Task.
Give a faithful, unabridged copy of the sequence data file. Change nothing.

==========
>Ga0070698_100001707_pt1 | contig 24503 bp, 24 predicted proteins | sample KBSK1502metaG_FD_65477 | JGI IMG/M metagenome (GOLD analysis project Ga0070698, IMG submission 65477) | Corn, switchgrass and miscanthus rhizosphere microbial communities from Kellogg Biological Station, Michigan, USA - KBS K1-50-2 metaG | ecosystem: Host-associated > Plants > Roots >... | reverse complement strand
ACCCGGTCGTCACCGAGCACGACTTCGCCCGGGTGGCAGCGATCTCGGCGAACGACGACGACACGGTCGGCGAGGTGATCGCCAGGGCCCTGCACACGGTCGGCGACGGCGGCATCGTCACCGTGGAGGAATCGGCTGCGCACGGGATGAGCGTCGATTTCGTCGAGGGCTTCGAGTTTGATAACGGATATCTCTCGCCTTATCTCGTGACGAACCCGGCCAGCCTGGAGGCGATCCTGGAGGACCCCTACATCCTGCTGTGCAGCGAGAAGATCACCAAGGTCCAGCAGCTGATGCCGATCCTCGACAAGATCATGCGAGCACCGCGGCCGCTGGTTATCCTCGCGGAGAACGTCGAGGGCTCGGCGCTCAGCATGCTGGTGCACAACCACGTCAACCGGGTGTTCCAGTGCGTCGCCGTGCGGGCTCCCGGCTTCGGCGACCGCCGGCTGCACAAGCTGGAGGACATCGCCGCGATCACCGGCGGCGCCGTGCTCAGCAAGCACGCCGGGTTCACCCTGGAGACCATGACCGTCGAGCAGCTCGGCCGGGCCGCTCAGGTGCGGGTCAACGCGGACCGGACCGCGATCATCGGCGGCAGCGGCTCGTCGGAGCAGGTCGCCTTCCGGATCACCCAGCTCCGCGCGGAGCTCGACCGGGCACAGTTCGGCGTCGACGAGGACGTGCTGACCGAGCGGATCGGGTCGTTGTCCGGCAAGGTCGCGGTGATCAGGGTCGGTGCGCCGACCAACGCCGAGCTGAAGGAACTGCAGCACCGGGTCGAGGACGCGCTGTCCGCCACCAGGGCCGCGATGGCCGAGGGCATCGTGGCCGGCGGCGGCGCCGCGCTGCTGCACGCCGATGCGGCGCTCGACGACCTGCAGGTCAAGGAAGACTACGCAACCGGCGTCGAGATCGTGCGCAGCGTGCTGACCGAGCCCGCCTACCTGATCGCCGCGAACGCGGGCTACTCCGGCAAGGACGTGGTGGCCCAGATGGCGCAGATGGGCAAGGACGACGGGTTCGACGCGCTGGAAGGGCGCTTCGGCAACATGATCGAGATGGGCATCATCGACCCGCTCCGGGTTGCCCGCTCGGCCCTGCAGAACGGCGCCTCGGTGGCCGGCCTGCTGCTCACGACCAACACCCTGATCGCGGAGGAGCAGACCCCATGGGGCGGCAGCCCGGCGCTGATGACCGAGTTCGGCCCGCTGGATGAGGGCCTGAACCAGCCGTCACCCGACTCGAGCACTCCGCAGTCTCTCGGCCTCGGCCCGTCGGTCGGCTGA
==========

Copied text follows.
>Ga0070698_100001707_pt1 | contig 24503 bp, 24 predicted proteins | sample KBSK1502metaG_FD_65477 | JGI IMG/M metagenome (GOLD analysis project Ga0070698, IMG submission 65477) | Corn, switchgrass and miscanthus rhizosphere microbial communities from Kellogg Biological Station, Michigan, USA - KBS K1-50-2 metaG | ecosystem: Host-associated > Plants > Roots >... | reverse complement strand
ACCCGGTCGTCACCGAGCACGACTTCGCCCGGGTGGCAGCGATCTCGGCGAACGACGACGACACGGTCGGCGAGGTGATCGCCAGGGCCCTGCACACGGTCGGCGACGGCGGCATCGTCACCGTGGAGGAATCGGCTGCGCACGGGATGAGCGTCGATTTCGTCGAGGGCTTCGAGTTTGATAACGGATATCTCTCGCCTTATCTCGTGACGAACCCGGCCAGCCTGGAGGCGATCCTGGAGGACCCCTACATCCTGCTGTGCAGCGAGAAGATCACCAAGGTCCAGCAGCTGATGCCGATCCTCGACAAGATCATGCGAGCACCGCGGCCGCTGGTTATCCTCGCGGAGAACGTCGAGGGCTCGGCGCTCAGCATGCTGGTGCACAACCACGTCAACCGGGTGTTCCAGTGCGTCGCCGTGCGGGCTCCCGGCTTCGGCGACCGCCGGCTGCACAAGCTGGAGGACATCGCCGCGATCACCGGCGGCGCCGTGCTCAGCAAGCACGCCGGGTTCACCCTGGAGACCATGACCGTCGAGCAGCTCGGCCGGGCCGCTCAGGTGCGGGTCAACGCGGACCGGACCGCGATCATCGGCGGCAGCGGCTCGTCGGAGCAGGTCGCCTTCCGGATCACCCAGCTCCGCGCGGAGCTCGACCGGGCACAGTTCGGCGTCGACGAGGACGTGCTGACCGAGCGGATCGGGTCGTTGTCCGGCAAGGTCGCGGTGATCAGGGTCGGTGCGCCGACCAACGCCGAGCTGAAGGAACTGCAGCACCGGGTCGAGGACGCGCTGTCCGCCACCAGGGCCGCGATGGCCGAGGGCATCGTGGCCGGCGGCGGCGCCGCGCTGCTGCACGCCGATGCGGCGCTCGACGACCTGCAGGTCAAGGAAGACTACGCAACCGGCGTCGAGATCGTGCGCAGCGTGCTGACCGAGCCCGCCTACCTGATCGCCGCGAACGCGGGCTACTCCGGCAAGGACGTGGTGGCCCAGATGGCGCAGATGGGCAAGGACGACGGGTTCGACGCGCTGGAAGGGCGCTTCGGCAACATGATCGAGATGGGCATCATCGACCCGCTCCGGGTTGCCCGCTCGGCCCTGCAGAACGGCGCCTCGGTGGCCGGCCTGCTGCTCACGACCAACACCCTGATCGCGGAGGAGCAGACCCCATGGGGCGGCAGCCCGGCGCTGATGACCGAGTTCGGCCCGCTGGATGAGGGCCTGAACCAGCCGTCACCCGACTCGAGCACTCCGCAGTCTCTCGGCCTCGGCCCGTCGGTCGGCTGA